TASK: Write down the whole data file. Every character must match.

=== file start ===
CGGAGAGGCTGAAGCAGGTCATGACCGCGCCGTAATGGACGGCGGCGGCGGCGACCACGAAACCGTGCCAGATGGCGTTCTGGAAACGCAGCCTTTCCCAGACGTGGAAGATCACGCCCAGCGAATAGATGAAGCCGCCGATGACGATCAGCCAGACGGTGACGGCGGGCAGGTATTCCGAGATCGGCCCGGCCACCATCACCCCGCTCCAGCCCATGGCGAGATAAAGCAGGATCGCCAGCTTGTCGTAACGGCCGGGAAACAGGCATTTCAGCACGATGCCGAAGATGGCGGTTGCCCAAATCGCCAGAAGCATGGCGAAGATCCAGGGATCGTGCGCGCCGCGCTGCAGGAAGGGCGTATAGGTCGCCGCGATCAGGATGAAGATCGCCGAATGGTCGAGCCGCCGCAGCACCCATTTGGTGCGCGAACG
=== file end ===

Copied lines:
CGGAGAGGCTGAAGCAGGTCATGACCGCGCCGTAATGGACGGCGGCGGCGGCGACCACGAAACCGTGCCAGATGGCGTTCTGGAAACGCAGCCTTTCCCAGACGTGGAAGATCACGCCCAGCGAATAGATGAAGCCGCCGATGACGATCAGCCAGACGGTGACGGCGGGCAGGTATTCCGAGATCGGCCCGGCCACCATCACCCCGCTCCAGCCCATGGCGAGATAAAGCAGGATCGCCAGCTTGTCGTAACGGCCGGGAAACAGGCATTTCAGCACGATGCCGAAGATGGCGGTTGCCCAAATCGCCAGAAGCATGGCGAAGATCCAGGGATCGTGCGCGCCGCGCTGCAGGAAGGGCGTATAGGTCGCCGCGATCAGGATGAAGATCGCCGAATGGTCGAGCCGCCGCAGCACCCATTTGGTGCGCGAACG